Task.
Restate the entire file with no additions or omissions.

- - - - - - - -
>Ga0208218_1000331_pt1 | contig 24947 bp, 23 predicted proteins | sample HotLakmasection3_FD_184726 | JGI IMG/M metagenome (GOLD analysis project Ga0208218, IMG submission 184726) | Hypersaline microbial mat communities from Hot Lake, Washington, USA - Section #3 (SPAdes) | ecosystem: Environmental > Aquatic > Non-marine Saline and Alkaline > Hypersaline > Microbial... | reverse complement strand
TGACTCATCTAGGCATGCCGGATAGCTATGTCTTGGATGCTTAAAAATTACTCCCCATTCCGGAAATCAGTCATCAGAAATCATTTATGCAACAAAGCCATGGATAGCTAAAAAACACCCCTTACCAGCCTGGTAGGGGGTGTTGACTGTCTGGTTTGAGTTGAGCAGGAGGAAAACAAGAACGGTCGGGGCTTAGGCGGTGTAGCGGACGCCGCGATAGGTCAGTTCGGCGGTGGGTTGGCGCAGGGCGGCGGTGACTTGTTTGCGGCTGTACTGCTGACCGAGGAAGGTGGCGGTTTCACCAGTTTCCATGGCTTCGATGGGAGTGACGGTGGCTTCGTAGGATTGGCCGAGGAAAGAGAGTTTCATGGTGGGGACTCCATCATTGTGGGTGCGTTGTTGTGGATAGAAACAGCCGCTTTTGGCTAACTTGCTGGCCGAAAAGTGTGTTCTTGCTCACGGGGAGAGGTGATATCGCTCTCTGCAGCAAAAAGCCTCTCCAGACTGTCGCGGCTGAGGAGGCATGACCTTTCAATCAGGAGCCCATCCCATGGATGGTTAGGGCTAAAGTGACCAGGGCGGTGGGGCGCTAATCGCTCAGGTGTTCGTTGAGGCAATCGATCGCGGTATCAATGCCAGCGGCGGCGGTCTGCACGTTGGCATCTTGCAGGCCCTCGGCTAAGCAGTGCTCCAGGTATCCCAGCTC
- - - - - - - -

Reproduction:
>Ga0208218_1000331_pt1 | contig 24947 bp, 23 predicted proteins | sample HotLakmasection3_FD_184726 | JGI IMG/M metagenome (GOLD analysis project Ga0208218, IMG submission 184726) | Hypersaline microbial mat communities from Hot Lake, Washington, USA - Section #3 (SPAdes) | ecosystem: Environmental > Aquatic > Non-marine Saline and Alkaline > Hypersaline > Microbial... | reverse complement strand
TGACTCATCTAGGCATGCCGGATAGCTATGTCTTGGATGCTTAAAAATTACTCCCCATTCCGGAAATCAGTCATCAGAAATCATTTATGCAACAAAGCCATGGATAGCTAAAAAACACCCCTTACCAGCCTGGTAGGGGGTGTTGACTGTCTGGTTTGAGTTGAGCAGGAGGAAAACAAGAACGGTCGGGGCTTAGGCGGTGTAGCGGACGCCGCGATAGGTCAGTTCGGCGGTGGGTTGGCGCAGGGCGGCGGTGACTTGTTTGCGGCTGTACTGCTGACCGAGGAAGGTGGCGGTTTCACCAGTTTCCATGGCTTCGATGGGAGTGACGGTGGCTTCGTAGGATTGGCCGAGGAAAGAGAGTTTCATGGTGGGGACTCCATCATTGTGGGTGCGTTGTTGTGGATAGAAACAGCCGCTTTTGGCTAACTTGCTGGCCGAAAAGTGTGTTCTTGCTCACGGGGAGAGGTGATATCGCTCTCTGCAGCAAAAAGCCTCTCCAGACTGTCGCGGCTGAGGAGGCATGACCTTTCAATCAGGAGCCCATCCCATGGATGGTTAGGGCTAAAGTGACCAGGGCGGTGGGGCGCTAATCGCTCAGGTGTTCGTTGAGGCAATCGATCGCGGTATCAATGCCAGCGGCGGCGGTCTGCACGTTGGCATCTTGCAGGCCCTCGGCTAAGCAGTGCTCCAGGTATCCCAGCTC